Top Five


Mitch Hedberg: When you’re in Hollywood and you’re a comedian, everybody wants you to do things besides comedy. They say, ‘OK, you’re a stand-up comedian — can you act? Can you write? Write us a script?’… It’s as though if I were a cook and I worked my ass off to become a good cook, they said, ‘All right, you’re a cook — can you farm?’

I’ve always found it to be sort of sad that Chris Rock has never really starred in a movie anywhere near as funny as he is on stage as a comedian. He made a few PG-13 comedies where he would remake some old white movie and it would end up tepid and disappointing (Down to Earth, Head of State). It was always my opinion that these failures were due to the fact that Chris Rock had to curse to be funny. Who wants to see Chris Rock in a PG-13 movie? Having sort of failed as a leading man, he slept through a few mindless Adam Sandler vehicles as a supporting character, who of course wasn’t anywhere near as funny and intelligent as the real Chris Rock.

Top Five doesn’t get any points for originality, like Rock’s other film’s he’s again taking territory that’s been covered by white artists and moving it into the black world. That’s not necessarily a bad thing. CB4 wasn’t as funny as Spinal Tap, but it had its moments. Here Rock takes on the white LA stories of Larry David’s Curb Your Enthusiasm and Judd Apatow’s Funny People and moves it to New York. Since it’s in New York, I suppose it then becomes necessary to make it look and feel like a Spike Lee or Woody Allen movie. It sounds like it took about two minutes to pitch. Funny People + black + New York sort of equals a Spike Lee version of Woody Allen’s Celebrity. If someone points out that Louis CK covered this geographical and generational territory already, they wouldn’t be wrong. Even with its influences all over his sleeves, at least Rock shows that his ambitions haven’t died. Most of the past century of popular culture has seen whites taking from black culture and spinning it to a white world. Chris Rock’s film career is one of the few examples of a black man taking his influences from white culture and spinning it into a black world. Either way in the end it’s the work that matters.

Top Five, which promises “rigorous truth,” takes an interesting look at the entire landscape of not just black standup comedy, but black culture as a whole. It can be as high minded as the familiar music from Charlie Mingus (Just to see if you are paying attention Rock plays Mingus’ “Haitian Fight Song” in tribute to a terrible movie his character has made about a revolt in Haiti) and John Coltrane he uses as the backdrop of a day where his alter ego Andre Allen gets interviewed and entranced by a beautiful New York Times reporter played by Rosario Dawson. It can be as low brow as Wu Tang Clan’s ‘Ol Dirty Bastard, but Rock is interested and oddly proud of all of it.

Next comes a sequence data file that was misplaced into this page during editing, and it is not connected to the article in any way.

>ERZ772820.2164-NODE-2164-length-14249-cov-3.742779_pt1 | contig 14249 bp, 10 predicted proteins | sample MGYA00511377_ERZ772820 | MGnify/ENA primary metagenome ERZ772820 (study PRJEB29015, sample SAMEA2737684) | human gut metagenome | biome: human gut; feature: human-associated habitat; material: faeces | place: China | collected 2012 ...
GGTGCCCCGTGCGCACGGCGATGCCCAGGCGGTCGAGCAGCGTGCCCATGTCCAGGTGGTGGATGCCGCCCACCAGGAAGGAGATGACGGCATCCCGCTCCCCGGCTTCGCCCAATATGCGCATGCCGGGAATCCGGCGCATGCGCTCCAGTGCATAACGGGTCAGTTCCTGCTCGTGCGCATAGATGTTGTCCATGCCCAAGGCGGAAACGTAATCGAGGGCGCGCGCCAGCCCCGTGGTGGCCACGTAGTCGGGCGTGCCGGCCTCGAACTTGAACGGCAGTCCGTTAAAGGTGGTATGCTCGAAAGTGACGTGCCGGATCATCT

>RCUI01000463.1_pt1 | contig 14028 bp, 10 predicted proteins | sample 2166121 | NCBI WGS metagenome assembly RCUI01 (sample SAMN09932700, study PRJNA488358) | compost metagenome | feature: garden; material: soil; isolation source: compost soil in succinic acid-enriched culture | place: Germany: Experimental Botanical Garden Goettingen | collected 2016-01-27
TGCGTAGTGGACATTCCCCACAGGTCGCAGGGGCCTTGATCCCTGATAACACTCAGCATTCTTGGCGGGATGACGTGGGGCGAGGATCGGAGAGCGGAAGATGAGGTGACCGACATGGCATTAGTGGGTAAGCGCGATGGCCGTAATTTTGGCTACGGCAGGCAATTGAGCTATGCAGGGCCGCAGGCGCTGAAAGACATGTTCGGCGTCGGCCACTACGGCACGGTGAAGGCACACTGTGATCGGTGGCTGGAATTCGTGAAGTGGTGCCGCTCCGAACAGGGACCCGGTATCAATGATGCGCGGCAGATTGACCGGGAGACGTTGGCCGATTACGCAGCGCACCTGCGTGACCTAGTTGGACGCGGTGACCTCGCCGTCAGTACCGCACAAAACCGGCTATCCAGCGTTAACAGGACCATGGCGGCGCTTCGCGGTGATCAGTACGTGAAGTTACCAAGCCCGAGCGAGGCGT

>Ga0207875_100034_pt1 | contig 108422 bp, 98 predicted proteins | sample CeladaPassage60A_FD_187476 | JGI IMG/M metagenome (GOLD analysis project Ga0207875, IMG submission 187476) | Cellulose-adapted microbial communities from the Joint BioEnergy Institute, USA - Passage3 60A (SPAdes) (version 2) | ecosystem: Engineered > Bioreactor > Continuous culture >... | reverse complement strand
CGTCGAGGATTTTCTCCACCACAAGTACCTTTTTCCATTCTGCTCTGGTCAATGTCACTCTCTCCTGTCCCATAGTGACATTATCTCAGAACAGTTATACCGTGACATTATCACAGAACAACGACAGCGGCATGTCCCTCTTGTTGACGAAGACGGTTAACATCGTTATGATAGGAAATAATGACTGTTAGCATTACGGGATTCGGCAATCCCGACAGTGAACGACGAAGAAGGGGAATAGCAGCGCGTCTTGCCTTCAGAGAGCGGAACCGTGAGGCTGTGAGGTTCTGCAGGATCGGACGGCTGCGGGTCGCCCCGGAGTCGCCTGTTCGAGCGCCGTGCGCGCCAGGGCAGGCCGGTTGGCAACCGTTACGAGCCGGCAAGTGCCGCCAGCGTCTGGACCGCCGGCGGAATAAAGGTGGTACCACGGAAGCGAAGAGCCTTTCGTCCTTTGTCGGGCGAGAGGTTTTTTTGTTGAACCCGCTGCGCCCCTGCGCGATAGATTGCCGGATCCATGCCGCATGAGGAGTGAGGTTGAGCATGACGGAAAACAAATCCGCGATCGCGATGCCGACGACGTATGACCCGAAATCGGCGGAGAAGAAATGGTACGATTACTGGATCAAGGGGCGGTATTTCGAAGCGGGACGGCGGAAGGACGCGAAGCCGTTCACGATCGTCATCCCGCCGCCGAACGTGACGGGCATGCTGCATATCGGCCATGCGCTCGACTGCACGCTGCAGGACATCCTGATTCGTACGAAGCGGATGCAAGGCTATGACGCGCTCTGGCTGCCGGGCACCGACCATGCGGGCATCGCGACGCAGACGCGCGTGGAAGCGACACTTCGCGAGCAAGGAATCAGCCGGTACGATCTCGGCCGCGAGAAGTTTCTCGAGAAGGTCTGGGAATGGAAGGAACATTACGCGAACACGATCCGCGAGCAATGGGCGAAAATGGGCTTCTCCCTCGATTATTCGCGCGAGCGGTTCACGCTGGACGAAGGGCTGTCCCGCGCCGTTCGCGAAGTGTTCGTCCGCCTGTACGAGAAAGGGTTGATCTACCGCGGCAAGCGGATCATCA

Allen was a talented comedian, who made a ton of money making an absurd children’s trilogy about a character named Hammy the Bear. He is newly sober and afraid that he can’t be funny clean. Meanwhile, his efforts at being a serious artist remind you that not everyone is capable of serious art. The character is supposed to bring to mind Richard Pryor, Eddie Murphy, Martin Lawrence, and Rock himself, but the person I most thought of was Dave Chappelle, who is a close friend of Rock’s. Like Chappelle, Allen is constantly hounded by his career making catch phrase whether he is walking in a bar, in the park or walking out of jail. “Hammy!” Chappelle went into exile; Rock made this film.

There is a lot of humor, but aside from a sex flashback that reminds us of a similar scene in CB4 or something out of a Sasha Baron Cohen comedy, the movie in the end is more of a soul searching drama. It’s filled with Rock’s views on celebrities, fame, women, and money as well as pride in the high points of both black culture and white culture. There are references to Lenny Bruce and Charlie Chaplin, whose song “Smile” gets amusingly desecrated by fellow jail detainee, rapper DMX.

The film looks good and flows well, and Rock is as empathetic as Dawson is enticing, but does this film really need to exist? Not really, Chris Rock could have just filmed another stand up special and covered all of the same ground. It probably would have been even funnier and more artistic, but Top Five is so much better than Rock’s earlier efforts that it at least earns him a pass. Top Five is Chris Rock’s comedy state of the union 2014 speech.

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